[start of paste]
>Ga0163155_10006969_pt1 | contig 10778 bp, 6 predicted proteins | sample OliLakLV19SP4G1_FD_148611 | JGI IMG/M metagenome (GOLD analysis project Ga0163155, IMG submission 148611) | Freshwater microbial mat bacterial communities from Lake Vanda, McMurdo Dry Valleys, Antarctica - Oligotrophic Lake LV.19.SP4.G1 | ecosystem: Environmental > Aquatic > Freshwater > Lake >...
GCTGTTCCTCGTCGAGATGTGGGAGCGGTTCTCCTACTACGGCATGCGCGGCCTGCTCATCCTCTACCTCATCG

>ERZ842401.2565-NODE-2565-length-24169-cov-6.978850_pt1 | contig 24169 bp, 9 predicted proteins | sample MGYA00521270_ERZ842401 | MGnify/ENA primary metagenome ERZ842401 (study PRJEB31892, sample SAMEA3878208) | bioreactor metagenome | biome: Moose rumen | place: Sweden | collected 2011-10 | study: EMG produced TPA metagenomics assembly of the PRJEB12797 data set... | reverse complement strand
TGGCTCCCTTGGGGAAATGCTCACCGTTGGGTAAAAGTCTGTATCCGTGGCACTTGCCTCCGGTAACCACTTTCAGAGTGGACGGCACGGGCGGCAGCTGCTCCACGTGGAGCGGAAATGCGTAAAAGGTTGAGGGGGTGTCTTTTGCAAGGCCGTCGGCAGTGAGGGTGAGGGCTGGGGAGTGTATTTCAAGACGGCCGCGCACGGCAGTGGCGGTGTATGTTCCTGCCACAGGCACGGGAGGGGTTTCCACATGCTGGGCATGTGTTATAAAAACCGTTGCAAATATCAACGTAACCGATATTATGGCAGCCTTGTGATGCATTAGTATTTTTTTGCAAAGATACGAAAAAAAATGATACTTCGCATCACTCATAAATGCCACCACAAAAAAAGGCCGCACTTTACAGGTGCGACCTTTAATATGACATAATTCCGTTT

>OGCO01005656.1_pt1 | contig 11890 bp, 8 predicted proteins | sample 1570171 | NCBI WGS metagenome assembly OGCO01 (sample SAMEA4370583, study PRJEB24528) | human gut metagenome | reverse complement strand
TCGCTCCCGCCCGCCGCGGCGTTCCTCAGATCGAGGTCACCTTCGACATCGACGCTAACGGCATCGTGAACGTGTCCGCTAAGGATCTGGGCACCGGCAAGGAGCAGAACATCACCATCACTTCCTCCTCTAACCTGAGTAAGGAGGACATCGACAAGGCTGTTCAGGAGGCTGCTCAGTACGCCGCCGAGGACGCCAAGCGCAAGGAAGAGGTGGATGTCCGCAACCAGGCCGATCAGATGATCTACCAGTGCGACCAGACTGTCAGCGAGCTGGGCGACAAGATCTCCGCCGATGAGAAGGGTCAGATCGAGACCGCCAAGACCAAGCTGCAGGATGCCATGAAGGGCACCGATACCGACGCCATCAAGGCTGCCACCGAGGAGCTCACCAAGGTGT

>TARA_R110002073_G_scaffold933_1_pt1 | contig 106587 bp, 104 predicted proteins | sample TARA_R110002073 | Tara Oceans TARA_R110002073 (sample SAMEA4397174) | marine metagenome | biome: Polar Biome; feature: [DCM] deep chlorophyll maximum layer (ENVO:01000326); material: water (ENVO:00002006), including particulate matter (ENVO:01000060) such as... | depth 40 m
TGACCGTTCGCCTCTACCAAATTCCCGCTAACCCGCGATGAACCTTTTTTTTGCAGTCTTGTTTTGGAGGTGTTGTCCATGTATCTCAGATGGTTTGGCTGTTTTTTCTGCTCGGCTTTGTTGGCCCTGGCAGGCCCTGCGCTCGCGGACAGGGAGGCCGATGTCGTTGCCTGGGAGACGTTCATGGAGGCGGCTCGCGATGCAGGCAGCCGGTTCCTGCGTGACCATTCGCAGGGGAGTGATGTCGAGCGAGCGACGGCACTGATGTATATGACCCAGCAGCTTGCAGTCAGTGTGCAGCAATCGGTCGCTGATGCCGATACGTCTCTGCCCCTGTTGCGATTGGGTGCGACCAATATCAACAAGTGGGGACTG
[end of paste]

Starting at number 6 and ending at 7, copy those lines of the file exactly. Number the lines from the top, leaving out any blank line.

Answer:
TCGCTCCCGCCCGCCGCGGCGTTCCTCAGATCGAGGTCACCTTCGACATCGACGCTAACGGCATCGTGAACGTGTCCGCTAAGGATCTGGGCACCGGCAAGGAGCAGAACATCACCATCACTTCCTCCTCTAACCTGAGTAAGGAGGACATCGACAAGGCTGTTCAGGAGGCTGCTCAGTACGCCGCCGAGGACGCCAAGCGCAAGGAAGAGGTGGATGTCCGCAACCAGGCCGATCAGATGATCTACCAGTGCGACCAGACTGTCAGCGAGCTGGGCGACAAGATCTCCGCCGATGAGAAGGGTCAGATCGAGACCGCCAAGACCAAGCTGCAGGATGCCATGAAGGGCACCGATACCGACGCCATCAAGGCTGCCACCGAGGAGCTCACCAAGGTGT

>TARA_R110002073_G_scaffold933_1_pt1 | contig 106587 bp, 104 predicted proteins | sample TARA_R110002073 | Tara Oceans TARA_R110002073 (sample SAMEA4397174) | marine metagenome | biome: Polar Biome; feature: [DCM] deep chlorophyll maximum layer (ENVO:01000326); material: water (ENVO:00002006), including particulate matter (ENVO:01000060) such as... | depth 40 m